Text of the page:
** The effect of the dosing schedule on typical tumour response.** We now consider how, for a fixed total dose, the dose rate,

*R*, and the number of fractions per week, \(N_{frac}\), affect tumour response to RT. For the virtual cohorts of NL and SL tumours, Figs. 10 and 11, respectively, show the distributions of \(\Delta _{viable}\) and \(\Delta _{total}\) for fractionation schedules with \(R \in \{ 0.1,0.2, 0.3,0.4,0.5 \}\) and \(N_{frac} \in \{ 1,3, 5\}\). For NL tumours, the mean reduction in viable volume and the difference between the viable and total volumes increase with

*R*and \(N_{frac}\). However, the maximum reduction in viable and total volumes typically decreases with

*R*(for fixed \(N_{frac}\)), and the mean and maximum increases in total volumes also increase with

*R*and \(N_{frac}\). Therefore, a higher dosing frequency and/or dose may not lead to greater RT efficacy for tumours in the NL regime. By contrast, for SL tumours, on average, the reduction in the viable and total volumes and the difference between the viable and total volumes increase with

*R*and \(N_{frac}\). The response of SL tumours is, thus, consistent with the current, standard approach to RT protocol design, which aims to maximise RT cell kill by applying the highest tolerable total dose, in sufficiently frequent fractions, to the tumour. This result is also supported by other modelling approaches, e.g., Lewin et al. (2018) developed a spatially resolved model of avascular tumour growth and RT cell death which predicted that there is a minimum RT dose, for a fixed dosing frequency, and a minimum dosing frequency, for a fixed RT dose, below which tumours grow during treatment.

#### 4.2.2 Tumours in the Bistable Regime

** Typical response to a conventional fractionation schedule.** Figure 12a shows the average response of a tumour in a BS regime to a conventional fractionation schedule. RT has a detrimental effect as tumour regrowth between fractions and over the weekend outweighs RT-induced cell death. The dead cell volume also increases throughout treatment, implying an increase in total volume. Figure 12b further shows that, for the BS virtual cohort, \(\Delta _{viable} > 0\) for at least \(80\%\) of tumours and \(\Delta _{total} > 0\) for all tumours. This reveals that most tumours in the BS virtual cohort respond badly to RT.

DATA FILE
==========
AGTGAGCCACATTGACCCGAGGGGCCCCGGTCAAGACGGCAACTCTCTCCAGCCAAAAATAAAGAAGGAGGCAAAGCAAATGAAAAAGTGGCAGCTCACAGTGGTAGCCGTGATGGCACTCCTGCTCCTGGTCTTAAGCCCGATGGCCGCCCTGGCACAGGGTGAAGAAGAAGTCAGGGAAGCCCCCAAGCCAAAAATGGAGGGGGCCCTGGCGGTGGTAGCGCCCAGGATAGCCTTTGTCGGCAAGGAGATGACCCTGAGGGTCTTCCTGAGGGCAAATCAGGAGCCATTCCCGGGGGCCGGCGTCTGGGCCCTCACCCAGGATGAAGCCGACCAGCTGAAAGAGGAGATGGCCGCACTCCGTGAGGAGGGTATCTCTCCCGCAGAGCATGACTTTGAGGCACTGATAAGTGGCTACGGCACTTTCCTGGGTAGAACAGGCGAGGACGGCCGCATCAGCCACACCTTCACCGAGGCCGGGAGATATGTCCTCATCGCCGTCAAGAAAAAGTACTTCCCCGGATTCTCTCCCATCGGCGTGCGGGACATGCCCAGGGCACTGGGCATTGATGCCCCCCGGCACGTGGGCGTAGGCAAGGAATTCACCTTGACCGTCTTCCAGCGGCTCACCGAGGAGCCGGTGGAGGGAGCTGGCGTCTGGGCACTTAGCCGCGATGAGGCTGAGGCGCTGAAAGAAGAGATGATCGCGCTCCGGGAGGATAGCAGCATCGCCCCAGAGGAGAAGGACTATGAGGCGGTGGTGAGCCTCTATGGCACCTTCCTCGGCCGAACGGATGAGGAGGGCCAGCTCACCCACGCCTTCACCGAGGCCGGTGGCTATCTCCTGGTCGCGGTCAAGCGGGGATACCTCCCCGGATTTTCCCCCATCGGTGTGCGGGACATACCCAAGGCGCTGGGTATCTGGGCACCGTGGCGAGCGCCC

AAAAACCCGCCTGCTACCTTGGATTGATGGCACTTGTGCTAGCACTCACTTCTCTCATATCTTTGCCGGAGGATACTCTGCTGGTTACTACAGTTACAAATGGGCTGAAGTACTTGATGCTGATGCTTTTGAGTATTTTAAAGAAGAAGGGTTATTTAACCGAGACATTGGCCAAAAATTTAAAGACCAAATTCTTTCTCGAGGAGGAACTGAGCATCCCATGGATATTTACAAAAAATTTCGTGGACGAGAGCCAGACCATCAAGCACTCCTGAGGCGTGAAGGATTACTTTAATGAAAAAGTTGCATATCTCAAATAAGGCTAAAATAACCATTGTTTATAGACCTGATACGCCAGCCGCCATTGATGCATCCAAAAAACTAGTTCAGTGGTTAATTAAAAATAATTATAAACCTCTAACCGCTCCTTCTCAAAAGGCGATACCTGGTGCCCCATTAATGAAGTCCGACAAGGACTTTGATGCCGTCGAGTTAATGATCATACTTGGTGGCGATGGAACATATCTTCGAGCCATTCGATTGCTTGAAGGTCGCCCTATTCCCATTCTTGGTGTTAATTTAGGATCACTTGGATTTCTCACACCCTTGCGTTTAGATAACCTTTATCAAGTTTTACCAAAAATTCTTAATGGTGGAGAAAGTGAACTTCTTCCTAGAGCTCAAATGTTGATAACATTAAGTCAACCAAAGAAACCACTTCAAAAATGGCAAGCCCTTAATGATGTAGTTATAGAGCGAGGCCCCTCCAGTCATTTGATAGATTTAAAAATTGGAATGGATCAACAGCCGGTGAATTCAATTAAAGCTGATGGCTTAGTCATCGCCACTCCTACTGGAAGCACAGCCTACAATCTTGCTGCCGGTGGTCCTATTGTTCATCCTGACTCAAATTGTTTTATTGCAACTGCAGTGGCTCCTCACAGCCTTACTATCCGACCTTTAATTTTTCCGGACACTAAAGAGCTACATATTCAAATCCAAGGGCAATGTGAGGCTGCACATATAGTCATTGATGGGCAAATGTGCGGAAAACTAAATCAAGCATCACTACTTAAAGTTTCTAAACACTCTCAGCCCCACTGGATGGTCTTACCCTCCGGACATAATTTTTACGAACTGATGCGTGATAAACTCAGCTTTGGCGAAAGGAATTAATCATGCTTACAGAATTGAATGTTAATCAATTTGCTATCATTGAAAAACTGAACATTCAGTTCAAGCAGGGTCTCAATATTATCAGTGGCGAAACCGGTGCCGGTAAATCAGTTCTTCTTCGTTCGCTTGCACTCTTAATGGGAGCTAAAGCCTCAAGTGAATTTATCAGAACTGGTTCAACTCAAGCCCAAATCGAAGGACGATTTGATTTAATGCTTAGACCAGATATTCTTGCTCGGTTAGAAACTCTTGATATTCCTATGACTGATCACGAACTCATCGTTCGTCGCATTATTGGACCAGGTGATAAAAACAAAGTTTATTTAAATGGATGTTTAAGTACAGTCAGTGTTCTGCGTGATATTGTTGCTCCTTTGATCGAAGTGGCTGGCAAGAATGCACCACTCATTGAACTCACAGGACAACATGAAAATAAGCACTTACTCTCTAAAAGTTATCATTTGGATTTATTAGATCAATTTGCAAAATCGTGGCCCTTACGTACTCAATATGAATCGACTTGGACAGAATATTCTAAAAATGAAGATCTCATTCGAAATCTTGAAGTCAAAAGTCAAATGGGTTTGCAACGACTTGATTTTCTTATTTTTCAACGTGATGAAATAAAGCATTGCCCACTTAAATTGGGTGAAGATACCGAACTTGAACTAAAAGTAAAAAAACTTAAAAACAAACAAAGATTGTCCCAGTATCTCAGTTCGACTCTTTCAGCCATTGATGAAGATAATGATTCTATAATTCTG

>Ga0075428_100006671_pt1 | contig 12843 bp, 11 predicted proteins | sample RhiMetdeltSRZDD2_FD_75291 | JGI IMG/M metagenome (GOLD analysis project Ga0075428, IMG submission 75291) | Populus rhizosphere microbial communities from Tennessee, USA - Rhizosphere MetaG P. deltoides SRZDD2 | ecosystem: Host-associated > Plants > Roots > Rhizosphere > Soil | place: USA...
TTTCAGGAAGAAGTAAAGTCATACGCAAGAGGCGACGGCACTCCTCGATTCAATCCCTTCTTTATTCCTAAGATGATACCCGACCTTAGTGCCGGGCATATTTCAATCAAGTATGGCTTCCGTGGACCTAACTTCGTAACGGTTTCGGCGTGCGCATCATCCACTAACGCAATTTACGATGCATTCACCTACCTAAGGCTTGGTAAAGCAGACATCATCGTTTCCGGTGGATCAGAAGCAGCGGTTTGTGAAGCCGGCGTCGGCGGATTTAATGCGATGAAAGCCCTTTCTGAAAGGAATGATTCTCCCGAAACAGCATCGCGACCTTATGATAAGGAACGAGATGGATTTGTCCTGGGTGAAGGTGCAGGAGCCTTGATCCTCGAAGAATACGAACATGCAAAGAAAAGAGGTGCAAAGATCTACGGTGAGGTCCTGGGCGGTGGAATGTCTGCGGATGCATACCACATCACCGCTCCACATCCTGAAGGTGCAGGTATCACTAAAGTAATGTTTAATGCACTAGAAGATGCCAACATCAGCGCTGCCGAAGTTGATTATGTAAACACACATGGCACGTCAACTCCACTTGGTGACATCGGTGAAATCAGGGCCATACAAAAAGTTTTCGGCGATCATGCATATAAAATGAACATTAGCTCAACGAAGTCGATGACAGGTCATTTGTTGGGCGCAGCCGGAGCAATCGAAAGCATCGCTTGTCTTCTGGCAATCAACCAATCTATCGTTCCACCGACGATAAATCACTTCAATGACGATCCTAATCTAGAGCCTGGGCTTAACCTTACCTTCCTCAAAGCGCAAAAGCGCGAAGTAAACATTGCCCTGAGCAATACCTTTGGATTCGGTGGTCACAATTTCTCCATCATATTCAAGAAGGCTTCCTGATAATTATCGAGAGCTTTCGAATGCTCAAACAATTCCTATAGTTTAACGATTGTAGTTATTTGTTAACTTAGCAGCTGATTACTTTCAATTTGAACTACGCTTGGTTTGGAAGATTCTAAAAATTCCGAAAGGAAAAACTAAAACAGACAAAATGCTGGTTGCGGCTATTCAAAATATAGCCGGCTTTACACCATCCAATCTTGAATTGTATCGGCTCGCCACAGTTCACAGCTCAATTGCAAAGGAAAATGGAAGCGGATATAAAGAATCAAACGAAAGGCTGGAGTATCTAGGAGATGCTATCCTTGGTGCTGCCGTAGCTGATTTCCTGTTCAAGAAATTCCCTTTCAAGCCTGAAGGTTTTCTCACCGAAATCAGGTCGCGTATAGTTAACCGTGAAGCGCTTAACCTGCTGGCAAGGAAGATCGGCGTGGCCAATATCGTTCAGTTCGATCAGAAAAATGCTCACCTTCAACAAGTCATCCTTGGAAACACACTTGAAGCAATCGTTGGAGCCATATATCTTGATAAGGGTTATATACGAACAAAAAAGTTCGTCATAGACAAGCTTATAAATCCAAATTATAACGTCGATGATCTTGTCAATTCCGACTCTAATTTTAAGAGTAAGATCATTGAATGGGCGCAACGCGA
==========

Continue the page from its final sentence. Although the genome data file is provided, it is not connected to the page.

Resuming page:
The results in Fig. 12b also indicate that a few virtual tumours are more or less sensitive to RT than the average tumour in the BS virtual population: while their total volume increases during RT, their viable volume undergoes a \(20-80 \%\) decrease or \(40-80\%\) increase, respectively, by the end of treatment. We investigate the response to RT of these outliers in more detail in the following section.

** The influence of** \(q_1\), \(q_3\)

**\(V_0\)**

*and***As for tumours in monostable regimes, we study the influence of \(q_1\) and \(q_3\) on tumour response to RT, but we also study the role played by the vascular volume, \(V_0\). More specifically, we introduce a function \(V_d\), which quantifies how close a tumour in the BS regime lies to the NL and SL regimes (see the schematic in Fig. 13):**